This is one of dozens such authorial intrustions and doubtings that fill this book, and be aware that later in the very chapter (no. 49 of 60) that opens with the above passage, a character hears a quick summary of what's gone on so far and says such a story would make a great novel. This book is more self-aware than John Barth's morning bathroom-mirror ministrations; sure makes postmodern fiction look like old hat. A 125-year-old hat.

This novel is a seafaring, swashbuckling story. It's got all the tropes and characters you'd associate with it. It's like Master & Commander, I guess, having not seen it. There's lots of romance and bloodshed and excitement and pathos and everything. And it's my favorite book I've read all year, with the possible exception of the new Didion. I think why it's my favorite has something to do with the high amounts of drama and tension and detail, but also with the narrator above, the way this very straightforward, plot-driven adventure novel is told to us by a very direct and near presence. It's like listening to a storyteller, and putting your faith in him to deliver the goods. A movie of this book would be awful because you can't film narration. You can't film authorial intrusion.

Or maybe you can. Maybe the pull behind auteur-theory and the films it embraces is the way these films create a single individual presence. The constanty moving camera of Magnolia. The pinks and poise of The Royal Tenenbaums. The self awareness of Godard. It's like your hand's being held. No it's not like that, it's like you're sitting next to an amiable friend.

I'm rambling. I like the presence of other people. I'm amazed how imaginary people can feel so real and so close by words on a page. I welcome the illusion, John Barth. Stop writing stories that tell me I'm silly to do this.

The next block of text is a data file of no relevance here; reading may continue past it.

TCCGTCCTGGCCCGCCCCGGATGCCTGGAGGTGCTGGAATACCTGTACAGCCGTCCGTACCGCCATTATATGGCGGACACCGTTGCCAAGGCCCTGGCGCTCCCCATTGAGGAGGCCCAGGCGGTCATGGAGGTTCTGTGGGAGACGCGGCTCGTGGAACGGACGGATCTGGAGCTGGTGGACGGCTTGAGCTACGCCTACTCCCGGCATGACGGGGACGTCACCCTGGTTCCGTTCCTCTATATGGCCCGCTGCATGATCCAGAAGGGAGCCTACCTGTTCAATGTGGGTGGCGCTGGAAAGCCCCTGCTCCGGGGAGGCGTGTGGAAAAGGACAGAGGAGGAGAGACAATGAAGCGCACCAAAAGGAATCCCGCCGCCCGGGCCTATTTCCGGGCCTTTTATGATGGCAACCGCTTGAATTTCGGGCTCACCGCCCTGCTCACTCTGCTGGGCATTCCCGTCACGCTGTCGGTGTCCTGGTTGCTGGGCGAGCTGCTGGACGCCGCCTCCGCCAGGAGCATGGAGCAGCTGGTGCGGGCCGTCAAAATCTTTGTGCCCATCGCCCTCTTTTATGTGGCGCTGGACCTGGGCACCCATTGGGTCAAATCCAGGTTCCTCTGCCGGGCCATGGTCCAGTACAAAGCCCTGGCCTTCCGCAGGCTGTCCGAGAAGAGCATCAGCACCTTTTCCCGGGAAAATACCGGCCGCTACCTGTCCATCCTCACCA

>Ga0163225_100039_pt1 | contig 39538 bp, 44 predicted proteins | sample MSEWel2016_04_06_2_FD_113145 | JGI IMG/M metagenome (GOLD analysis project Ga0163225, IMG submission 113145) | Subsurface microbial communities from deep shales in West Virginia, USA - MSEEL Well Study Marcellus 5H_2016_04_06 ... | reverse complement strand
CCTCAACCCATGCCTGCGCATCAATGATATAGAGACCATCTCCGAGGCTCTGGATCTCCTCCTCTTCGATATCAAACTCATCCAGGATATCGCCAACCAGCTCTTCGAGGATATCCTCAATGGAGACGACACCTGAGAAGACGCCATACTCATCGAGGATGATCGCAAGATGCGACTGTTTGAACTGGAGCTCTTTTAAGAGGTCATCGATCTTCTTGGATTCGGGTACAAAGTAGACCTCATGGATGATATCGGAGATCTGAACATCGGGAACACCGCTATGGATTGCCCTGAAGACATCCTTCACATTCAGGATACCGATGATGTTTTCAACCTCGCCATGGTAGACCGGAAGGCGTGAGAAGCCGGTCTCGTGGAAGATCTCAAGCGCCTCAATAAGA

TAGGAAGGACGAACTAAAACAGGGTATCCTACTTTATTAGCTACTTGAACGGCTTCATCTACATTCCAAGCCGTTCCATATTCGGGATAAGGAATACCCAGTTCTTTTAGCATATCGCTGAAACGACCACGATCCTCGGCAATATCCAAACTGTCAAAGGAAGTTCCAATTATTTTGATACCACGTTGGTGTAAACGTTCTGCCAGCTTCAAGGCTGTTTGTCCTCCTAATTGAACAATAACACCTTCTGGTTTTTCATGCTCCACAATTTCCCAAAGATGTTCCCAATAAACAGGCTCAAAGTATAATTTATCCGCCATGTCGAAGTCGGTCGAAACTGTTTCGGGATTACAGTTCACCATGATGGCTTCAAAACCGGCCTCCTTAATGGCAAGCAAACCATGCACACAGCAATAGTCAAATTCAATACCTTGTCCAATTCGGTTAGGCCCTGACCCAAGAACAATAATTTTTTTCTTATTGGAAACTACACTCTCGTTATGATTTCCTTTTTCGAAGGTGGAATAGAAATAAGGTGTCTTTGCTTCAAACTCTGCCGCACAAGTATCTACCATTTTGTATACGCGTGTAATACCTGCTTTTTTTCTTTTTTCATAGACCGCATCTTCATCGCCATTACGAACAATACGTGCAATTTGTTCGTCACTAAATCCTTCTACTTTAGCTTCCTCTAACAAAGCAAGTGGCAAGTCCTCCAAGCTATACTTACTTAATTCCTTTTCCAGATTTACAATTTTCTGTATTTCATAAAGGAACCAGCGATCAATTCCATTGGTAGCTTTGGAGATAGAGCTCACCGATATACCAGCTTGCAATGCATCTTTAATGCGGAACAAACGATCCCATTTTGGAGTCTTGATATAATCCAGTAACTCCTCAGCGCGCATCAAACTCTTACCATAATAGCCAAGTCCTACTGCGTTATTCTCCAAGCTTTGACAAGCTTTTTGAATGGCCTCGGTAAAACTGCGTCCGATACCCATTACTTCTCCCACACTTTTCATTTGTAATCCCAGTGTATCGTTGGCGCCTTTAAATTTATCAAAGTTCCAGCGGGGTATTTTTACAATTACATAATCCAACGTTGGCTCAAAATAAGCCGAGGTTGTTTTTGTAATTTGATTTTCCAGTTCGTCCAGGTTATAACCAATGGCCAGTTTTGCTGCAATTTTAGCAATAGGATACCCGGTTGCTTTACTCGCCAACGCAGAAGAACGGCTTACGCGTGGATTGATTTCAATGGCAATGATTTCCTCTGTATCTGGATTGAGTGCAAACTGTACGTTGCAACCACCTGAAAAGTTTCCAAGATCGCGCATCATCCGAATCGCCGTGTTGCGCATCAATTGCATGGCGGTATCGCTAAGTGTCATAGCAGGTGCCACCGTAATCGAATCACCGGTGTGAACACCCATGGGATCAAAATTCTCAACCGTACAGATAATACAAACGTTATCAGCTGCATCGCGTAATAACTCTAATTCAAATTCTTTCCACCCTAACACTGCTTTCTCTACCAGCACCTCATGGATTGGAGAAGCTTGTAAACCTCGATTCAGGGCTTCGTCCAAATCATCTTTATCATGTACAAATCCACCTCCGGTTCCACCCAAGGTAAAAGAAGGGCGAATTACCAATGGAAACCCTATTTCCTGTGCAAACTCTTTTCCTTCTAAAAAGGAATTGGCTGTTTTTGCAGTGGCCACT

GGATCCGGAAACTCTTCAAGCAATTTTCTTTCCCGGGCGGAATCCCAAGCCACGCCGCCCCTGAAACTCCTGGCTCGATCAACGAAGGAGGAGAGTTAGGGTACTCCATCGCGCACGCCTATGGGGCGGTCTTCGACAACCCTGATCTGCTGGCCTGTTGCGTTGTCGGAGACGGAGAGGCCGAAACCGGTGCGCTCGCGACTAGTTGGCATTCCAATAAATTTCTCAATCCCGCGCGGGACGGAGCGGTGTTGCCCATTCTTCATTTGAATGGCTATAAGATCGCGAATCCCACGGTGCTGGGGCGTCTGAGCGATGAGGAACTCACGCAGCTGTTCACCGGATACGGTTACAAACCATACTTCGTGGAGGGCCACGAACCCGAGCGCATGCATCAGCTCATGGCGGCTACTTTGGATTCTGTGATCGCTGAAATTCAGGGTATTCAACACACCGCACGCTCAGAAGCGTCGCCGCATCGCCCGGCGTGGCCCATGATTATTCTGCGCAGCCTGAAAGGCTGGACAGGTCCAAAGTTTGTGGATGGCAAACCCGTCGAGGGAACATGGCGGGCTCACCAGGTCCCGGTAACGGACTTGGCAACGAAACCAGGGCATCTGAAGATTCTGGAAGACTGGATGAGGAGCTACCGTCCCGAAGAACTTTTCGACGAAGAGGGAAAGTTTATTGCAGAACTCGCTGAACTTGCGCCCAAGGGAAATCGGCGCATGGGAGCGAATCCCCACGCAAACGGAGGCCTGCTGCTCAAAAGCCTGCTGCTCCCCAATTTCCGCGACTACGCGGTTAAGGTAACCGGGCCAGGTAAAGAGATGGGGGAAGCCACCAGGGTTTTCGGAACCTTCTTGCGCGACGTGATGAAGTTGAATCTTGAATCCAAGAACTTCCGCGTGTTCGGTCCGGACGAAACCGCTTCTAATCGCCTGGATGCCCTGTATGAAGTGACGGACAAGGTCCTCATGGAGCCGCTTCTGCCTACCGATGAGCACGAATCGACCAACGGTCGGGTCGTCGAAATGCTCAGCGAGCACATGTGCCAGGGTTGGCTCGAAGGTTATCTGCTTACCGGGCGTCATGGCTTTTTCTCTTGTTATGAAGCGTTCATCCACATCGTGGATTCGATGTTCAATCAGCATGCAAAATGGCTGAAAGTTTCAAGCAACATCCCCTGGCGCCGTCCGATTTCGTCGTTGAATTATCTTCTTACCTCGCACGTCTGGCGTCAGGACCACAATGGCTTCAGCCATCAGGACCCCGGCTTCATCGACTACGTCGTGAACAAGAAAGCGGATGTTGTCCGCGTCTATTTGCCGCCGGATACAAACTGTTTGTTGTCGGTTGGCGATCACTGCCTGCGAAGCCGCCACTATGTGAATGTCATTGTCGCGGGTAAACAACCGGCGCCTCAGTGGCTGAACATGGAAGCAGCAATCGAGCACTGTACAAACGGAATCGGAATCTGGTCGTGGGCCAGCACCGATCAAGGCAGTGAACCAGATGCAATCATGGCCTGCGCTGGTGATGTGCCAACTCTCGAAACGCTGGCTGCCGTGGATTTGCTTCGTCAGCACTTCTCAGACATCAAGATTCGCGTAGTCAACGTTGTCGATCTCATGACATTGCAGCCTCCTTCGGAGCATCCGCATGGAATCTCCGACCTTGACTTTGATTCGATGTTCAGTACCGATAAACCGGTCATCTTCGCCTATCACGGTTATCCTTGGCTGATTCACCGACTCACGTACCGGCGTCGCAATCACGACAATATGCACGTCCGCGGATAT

15 March 2006

Coupland, Douglas. Hey, Nostradamus! New York: Bloomsbury, 2003.

Here’s my favorite part of this book (or at least what I noted as such, last night, just before finishing; this book was read sporatically, in bed, over the course of a few weeks, which is not an ideal reading approach, but anyway):
Autumn? Autumn was time of sorting out the daffodil bulbs with their malathion stink, brushing their onionskin coatings from overly thick sweaters knit by two grandmothers who refused to speak English while they carded wool. Winters were spent in the rain, grooming the fields—I was raised to believe that the opposite of labor is theft, not leisure. I remember my boots sinking in mud that tried to steal my knees, its sucking noise (222-32).
The voice here is artful, tender, and authentic. It comes at the end of a book structured in four parts, where each part allows a different character to narrate, and maybe because all the others are relatively young (compared to the sixty-something narrator above) they sound like boring young people either trying too clumsily to grab at something poignant or dodging poignancy all together in the name of style. “After I left Dad, my choice was to either become very drunk or write this. I chose to write this. It felt kind of now-or-never for me (101),” is an illustrative example found pretty much at random.